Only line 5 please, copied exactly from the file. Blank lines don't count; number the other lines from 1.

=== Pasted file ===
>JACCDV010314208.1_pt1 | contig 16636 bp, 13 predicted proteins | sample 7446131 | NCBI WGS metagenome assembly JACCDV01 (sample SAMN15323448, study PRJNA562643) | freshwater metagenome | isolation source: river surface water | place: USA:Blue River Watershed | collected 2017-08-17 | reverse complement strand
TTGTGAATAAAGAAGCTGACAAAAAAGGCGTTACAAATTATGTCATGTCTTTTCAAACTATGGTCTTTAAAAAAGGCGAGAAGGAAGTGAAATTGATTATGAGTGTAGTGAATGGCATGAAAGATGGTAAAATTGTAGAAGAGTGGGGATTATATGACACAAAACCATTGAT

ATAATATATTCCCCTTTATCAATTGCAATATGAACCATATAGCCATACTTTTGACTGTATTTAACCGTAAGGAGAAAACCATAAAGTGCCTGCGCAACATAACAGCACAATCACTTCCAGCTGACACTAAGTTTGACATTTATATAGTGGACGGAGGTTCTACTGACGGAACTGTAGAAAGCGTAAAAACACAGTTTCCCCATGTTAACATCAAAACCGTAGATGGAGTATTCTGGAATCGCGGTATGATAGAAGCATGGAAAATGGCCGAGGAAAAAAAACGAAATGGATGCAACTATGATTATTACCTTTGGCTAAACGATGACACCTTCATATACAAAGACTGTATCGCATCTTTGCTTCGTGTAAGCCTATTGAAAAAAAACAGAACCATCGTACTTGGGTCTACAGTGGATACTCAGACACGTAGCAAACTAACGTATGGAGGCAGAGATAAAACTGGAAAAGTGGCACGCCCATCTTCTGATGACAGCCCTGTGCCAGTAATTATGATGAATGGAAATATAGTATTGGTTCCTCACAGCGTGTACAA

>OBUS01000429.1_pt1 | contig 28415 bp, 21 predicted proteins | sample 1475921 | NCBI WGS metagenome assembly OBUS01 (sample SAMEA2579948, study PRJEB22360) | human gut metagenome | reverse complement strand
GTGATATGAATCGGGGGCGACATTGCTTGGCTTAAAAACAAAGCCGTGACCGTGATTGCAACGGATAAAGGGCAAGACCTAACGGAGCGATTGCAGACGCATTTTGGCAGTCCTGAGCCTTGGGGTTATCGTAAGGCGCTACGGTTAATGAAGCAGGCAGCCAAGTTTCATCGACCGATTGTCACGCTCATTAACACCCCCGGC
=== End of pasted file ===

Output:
GTGATATGAATCGGGGGCGACATTGCTTGGCTTAAAAACAAAGCCGTGACCGTGATTGCAACGGATAAAGGGCAAGACCTAACGGAGCGATTGCAGACGCATTTTGGCAGTCCTGAGCCTTGGGGTTATCGTAAGGCGCTACGGTTAATGAAGCAGGCAGCCAAGTTTCATCGACCGATTGTCACGCTCATTAACACCCCCGGC